Randolph Bourne: a case study in two hermeneutics of political imagination.
“Do we not want minds with a touch of the apostolic about them and a certain edge?” Randolph Bourne asked readers of The Dial early in the spring of 1918. The question was personal: Bourne had watched in anger and bewilderment as John Dewey, his former mentor, recruited liberals to become enlightened managers in the human machinery of the “war-technique.” Dewey contended that the prosecution of the conflict now known as World War I, however repressive and brutal, would provide an invaluable laboratory for progressive social reconstruction. A few months earlier, Bourne had written a series of essays rebuking the Progressive intelligentsia for their willingness to wallow in the rising and rancid “sewage of the war spirit” and enlist their intellectual talents in the service of corporate business and the military—“the least democratic forces in American life,” he pointedly reminded them.11xRandolph S. Bourne, “Traps for the Unwary,” The Dial 64 (March 28, 1918), 279; “The War and the Intellectuals,” in The Radical Will: Selected Writings 1911–1918, ed. Olaf Hansen (Berkeley, CA: University of California Press, 1977), 307, 308, first published 1917.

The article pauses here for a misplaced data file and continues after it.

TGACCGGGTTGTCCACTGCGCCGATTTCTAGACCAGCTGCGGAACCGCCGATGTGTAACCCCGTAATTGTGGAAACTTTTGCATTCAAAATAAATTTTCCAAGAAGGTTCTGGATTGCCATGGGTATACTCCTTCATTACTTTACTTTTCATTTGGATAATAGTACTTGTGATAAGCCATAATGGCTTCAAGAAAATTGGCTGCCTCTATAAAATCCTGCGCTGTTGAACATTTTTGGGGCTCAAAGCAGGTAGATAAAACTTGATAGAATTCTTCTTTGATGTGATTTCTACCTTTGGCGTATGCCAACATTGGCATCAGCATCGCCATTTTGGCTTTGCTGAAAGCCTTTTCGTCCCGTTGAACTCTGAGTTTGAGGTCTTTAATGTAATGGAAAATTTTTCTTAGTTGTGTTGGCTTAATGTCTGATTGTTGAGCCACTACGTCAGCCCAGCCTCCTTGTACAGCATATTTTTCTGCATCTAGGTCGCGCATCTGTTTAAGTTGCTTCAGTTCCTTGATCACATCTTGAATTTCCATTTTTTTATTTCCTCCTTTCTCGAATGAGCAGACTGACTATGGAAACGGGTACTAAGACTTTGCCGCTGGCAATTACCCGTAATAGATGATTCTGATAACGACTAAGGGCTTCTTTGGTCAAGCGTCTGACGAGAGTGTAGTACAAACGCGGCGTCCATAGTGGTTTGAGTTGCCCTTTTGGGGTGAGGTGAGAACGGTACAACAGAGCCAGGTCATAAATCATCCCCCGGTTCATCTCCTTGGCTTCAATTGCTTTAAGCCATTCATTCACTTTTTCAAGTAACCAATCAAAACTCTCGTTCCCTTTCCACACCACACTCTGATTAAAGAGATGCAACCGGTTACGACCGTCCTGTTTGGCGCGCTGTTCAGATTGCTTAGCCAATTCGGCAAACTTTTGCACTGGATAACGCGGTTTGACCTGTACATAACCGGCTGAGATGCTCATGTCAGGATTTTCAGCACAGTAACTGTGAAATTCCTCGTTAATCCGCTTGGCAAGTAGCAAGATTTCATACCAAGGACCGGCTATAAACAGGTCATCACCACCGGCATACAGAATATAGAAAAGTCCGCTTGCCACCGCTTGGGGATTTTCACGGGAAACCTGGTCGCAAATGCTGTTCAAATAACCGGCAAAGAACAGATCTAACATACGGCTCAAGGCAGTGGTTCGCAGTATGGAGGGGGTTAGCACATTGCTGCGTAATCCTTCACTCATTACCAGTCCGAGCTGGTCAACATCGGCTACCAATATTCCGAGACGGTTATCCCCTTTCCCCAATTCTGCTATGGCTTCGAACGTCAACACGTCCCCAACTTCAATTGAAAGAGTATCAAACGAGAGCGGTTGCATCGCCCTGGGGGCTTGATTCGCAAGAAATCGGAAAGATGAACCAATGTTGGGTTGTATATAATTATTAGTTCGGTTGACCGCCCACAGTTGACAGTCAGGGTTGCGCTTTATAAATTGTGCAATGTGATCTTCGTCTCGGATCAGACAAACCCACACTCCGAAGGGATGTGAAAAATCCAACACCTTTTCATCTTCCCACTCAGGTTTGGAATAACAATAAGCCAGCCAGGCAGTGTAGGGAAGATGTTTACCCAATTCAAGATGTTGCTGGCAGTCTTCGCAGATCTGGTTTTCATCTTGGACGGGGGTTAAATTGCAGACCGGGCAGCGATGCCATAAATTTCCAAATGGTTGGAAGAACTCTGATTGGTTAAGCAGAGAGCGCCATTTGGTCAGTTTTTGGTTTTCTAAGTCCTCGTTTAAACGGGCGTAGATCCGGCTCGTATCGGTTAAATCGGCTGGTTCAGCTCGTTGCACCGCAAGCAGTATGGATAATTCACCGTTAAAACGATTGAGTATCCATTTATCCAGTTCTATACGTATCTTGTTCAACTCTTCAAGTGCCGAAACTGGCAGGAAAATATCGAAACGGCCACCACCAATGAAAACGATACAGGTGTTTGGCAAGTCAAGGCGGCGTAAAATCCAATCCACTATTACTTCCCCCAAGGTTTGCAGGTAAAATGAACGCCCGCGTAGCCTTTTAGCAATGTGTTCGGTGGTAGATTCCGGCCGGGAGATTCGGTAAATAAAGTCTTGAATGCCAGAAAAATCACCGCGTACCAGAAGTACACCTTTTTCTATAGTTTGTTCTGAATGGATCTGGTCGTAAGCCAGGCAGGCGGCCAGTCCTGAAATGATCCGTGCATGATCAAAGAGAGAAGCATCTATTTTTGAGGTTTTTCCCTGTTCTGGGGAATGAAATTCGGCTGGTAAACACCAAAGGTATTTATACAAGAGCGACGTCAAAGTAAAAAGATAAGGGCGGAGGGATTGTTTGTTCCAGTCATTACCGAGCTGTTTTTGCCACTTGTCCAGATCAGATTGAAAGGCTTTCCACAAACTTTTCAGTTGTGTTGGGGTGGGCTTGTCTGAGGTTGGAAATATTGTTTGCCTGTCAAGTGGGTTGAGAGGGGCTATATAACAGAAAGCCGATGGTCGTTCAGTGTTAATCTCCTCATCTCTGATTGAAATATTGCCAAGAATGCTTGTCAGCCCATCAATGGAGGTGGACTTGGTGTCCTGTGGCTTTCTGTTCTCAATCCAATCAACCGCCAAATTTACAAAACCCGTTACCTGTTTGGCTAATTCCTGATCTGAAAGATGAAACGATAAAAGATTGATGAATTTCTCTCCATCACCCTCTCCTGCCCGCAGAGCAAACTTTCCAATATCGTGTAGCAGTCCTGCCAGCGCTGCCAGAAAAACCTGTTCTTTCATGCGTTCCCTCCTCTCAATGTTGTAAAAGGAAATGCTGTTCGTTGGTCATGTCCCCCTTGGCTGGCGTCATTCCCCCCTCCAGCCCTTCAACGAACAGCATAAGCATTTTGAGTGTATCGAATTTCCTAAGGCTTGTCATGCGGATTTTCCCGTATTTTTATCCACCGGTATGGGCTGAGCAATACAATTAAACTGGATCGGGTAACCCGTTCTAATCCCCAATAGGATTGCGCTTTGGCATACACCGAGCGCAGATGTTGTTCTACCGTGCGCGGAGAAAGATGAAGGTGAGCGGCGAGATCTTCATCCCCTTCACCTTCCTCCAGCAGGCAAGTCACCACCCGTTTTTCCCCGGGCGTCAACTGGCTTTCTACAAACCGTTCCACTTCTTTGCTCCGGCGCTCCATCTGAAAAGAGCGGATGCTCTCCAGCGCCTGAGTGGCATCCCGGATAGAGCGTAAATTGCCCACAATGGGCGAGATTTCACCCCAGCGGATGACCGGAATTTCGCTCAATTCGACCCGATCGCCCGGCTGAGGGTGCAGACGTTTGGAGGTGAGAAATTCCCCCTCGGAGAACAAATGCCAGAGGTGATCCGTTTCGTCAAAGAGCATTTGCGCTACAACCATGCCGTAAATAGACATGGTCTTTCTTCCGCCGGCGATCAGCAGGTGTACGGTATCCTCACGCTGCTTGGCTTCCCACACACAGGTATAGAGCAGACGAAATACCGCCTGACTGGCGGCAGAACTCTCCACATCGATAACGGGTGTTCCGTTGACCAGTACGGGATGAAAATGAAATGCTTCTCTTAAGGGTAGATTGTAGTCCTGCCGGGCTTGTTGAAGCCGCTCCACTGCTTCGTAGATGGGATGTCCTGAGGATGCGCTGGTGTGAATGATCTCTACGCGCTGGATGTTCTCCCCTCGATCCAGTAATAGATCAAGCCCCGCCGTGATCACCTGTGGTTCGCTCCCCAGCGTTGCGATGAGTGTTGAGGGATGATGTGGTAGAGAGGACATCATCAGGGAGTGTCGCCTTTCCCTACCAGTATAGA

Bourne learned swiftly that no good deed goes unpunished; on account of his fiery insolence, editors at formerly friendly journals such as The New Republic shunned him. By the end of the year, he was dead—ostracized, reduced to penury, and eventually claimed by the influenza epidemic that would kill more than fifty million worldwide.22xBruce Clayton, Forgotten Prophet: The Life of Randolph Bourne (Baton Rouge, LA: Louisiana State University Press, 1984), is a useful overview of Bourne’s life and work.